Many experts agree that a huge source of discontent in our modern western world is our tendency toward excess. Somewhere along the way, perhaps during the 1950’s or 1960’s, we decided that moderate amounts any good thing were not enough. Although previous generations had warned us that we could indeed get too much of a good thing, we didn’t believe it. We just had to have more, and it had to be bigger and better.
We began to think like this: If owning one car makes us feel satisfied, then owning two cars will make us even more satisfied. But what we should have discovered by now is that this is just not true. Almost any good thing will quickly reach a point of diminishing returns. Once we get the extra portion that we thought would bring us some fleeting notion of happiness, we almost immediately start craving more of the same and/or something else. You name it -- money, cars, TVs, square feet of living space, vacation homes, leisure time, computers, gadgets, nice clothes, quantities and varieties of food -- most of us have more of it than ever before. Yet very few of us seem to be as happy as were before we had so much.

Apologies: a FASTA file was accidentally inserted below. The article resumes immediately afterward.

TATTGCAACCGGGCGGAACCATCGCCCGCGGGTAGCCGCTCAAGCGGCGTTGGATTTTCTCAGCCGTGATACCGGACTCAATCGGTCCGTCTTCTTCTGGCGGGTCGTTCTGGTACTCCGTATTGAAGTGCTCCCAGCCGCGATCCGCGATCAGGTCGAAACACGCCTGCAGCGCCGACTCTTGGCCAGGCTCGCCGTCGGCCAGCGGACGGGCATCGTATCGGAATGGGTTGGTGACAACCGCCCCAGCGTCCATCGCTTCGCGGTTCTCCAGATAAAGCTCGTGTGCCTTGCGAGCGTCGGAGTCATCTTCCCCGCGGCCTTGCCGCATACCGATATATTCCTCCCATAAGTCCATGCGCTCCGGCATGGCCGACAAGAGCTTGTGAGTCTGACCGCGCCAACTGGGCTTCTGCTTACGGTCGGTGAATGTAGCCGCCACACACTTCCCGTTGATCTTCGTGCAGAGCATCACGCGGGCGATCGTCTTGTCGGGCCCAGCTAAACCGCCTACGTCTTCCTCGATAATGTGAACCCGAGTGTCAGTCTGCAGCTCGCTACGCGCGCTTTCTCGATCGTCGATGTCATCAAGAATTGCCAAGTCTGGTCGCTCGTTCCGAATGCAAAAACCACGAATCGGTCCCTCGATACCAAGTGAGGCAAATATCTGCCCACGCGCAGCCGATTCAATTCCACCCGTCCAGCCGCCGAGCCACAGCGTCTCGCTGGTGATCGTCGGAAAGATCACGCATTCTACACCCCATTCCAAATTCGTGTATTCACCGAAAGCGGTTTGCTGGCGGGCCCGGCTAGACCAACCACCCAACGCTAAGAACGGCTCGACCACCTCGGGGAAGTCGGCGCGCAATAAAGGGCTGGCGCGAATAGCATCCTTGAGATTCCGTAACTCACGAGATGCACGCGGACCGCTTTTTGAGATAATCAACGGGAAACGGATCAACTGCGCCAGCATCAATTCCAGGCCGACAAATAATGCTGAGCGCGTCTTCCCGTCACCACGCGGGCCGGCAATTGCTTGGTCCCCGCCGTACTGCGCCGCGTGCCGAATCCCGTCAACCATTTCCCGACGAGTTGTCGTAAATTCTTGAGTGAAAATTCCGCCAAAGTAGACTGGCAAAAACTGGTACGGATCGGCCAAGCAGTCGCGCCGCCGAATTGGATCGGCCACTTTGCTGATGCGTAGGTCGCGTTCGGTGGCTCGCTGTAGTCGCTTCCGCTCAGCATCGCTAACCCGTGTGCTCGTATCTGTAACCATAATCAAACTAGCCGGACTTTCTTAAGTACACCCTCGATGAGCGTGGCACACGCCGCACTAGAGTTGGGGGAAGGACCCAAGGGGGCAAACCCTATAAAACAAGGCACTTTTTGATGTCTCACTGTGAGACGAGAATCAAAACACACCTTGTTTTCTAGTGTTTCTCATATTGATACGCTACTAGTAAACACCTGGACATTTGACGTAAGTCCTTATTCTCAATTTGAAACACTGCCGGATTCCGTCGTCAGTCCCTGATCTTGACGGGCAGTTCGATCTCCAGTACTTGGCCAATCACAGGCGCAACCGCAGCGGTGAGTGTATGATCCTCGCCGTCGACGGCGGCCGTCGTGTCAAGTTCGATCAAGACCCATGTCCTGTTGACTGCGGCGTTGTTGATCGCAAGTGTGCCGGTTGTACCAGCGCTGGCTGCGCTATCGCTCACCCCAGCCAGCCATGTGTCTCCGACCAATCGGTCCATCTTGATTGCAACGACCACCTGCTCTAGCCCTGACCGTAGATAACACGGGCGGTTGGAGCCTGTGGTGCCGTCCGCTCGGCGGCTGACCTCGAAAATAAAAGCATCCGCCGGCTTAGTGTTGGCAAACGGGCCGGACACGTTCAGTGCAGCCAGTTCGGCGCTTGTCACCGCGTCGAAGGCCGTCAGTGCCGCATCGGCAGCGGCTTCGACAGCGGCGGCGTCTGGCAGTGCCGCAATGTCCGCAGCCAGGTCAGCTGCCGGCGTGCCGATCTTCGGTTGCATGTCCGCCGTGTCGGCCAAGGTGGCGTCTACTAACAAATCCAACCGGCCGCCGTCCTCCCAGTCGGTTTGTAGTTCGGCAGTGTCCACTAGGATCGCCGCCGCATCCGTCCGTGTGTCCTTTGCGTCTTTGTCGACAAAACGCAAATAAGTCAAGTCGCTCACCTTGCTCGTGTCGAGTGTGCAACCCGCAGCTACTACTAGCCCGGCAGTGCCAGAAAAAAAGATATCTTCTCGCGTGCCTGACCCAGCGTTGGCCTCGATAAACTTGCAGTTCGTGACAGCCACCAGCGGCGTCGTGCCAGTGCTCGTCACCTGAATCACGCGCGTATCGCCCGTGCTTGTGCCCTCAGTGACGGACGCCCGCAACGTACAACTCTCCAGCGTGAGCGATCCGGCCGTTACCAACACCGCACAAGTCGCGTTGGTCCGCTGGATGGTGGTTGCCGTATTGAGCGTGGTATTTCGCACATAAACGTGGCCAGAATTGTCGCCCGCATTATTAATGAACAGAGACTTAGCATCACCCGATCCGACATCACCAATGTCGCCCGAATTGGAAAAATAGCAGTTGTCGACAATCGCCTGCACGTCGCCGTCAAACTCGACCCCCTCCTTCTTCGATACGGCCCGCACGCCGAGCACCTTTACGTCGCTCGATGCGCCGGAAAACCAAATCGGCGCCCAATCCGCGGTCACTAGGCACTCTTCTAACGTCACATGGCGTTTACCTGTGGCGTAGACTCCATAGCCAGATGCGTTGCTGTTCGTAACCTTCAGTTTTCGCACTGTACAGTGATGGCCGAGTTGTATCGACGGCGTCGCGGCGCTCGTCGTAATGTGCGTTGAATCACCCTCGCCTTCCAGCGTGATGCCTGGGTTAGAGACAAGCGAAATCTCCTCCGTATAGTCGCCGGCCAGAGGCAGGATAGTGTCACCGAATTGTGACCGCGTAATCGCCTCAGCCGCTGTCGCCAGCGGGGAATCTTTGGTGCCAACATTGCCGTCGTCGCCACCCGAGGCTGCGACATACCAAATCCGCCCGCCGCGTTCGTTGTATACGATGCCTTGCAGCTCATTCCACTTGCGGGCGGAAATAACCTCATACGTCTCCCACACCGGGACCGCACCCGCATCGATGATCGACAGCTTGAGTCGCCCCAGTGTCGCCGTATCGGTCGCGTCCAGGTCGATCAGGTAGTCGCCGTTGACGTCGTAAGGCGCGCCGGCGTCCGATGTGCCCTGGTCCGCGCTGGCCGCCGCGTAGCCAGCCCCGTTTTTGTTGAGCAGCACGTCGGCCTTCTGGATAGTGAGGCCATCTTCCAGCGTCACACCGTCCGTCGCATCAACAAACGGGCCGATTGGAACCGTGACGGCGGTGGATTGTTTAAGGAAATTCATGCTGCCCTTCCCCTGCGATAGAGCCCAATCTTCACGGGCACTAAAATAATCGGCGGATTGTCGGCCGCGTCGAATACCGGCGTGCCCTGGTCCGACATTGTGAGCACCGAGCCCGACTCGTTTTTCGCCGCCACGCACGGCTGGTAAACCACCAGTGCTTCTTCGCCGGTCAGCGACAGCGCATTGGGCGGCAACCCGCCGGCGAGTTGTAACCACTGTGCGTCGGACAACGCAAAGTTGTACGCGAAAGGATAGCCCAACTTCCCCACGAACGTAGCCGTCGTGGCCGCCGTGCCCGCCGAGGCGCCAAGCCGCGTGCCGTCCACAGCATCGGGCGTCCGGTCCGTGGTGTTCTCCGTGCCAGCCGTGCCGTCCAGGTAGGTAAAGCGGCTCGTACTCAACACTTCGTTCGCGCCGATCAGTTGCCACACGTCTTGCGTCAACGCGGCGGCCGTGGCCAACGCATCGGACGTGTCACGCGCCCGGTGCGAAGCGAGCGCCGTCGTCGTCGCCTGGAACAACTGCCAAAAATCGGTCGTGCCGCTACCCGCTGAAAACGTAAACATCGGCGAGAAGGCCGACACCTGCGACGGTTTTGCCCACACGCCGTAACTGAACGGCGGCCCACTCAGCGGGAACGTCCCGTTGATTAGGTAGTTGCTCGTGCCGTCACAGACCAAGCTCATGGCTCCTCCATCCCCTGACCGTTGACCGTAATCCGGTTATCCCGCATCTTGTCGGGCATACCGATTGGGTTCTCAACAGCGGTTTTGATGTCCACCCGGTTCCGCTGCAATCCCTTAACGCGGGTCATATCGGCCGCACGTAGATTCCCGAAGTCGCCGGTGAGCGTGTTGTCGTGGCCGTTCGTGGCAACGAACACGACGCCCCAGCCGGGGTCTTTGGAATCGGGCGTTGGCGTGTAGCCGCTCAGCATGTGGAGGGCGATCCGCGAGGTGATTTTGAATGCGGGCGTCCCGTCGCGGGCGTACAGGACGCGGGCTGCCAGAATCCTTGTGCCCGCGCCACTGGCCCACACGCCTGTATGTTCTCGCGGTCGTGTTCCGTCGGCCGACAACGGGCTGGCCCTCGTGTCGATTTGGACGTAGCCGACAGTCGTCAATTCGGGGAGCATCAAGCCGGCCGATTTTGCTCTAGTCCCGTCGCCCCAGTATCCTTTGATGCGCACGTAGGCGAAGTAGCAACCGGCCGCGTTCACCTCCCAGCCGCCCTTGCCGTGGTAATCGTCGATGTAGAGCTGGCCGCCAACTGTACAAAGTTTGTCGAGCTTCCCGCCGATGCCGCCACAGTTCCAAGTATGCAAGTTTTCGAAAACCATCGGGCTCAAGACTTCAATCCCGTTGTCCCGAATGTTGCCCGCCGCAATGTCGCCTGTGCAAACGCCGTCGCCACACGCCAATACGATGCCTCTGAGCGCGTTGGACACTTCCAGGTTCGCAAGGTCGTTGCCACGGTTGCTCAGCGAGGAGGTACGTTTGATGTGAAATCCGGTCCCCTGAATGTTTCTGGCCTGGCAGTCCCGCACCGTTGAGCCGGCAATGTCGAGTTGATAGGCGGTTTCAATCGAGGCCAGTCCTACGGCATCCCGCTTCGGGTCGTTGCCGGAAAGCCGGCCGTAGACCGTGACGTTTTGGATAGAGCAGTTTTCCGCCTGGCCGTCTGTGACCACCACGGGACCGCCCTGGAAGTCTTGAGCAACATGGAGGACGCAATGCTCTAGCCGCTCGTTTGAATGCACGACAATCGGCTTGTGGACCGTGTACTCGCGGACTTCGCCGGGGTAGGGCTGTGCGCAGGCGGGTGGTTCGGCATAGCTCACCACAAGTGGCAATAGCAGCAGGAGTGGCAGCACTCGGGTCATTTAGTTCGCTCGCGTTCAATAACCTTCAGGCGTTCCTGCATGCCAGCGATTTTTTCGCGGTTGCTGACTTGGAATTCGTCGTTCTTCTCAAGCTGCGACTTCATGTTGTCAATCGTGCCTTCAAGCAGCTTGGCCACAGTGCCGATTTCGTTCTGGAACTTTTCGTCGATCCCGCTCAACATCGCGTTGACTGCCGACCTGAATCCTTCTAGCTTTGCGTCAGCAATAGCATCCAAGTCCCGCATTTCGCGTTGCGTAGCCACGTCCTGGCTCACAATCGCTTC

But not only do we fail to find happiness in owning more, the excess often detracts from our quality of life. Like the old saying goes, the more you have, the more you have to worry about. Think of the things that concern you on a daily basis. While they may include health and family issues, you’ll probably find that a number of them are concerns about things you own.
There are many theories -- some religious, some secular -- about how to find true happiness and contentment. While these theories vary wildly, very few of them include the accumulating of possessions in their formula. Whatever the path you choose, giving up the desire to always have more, along with possibly purging some of the stuff you already have, is likely a good first step.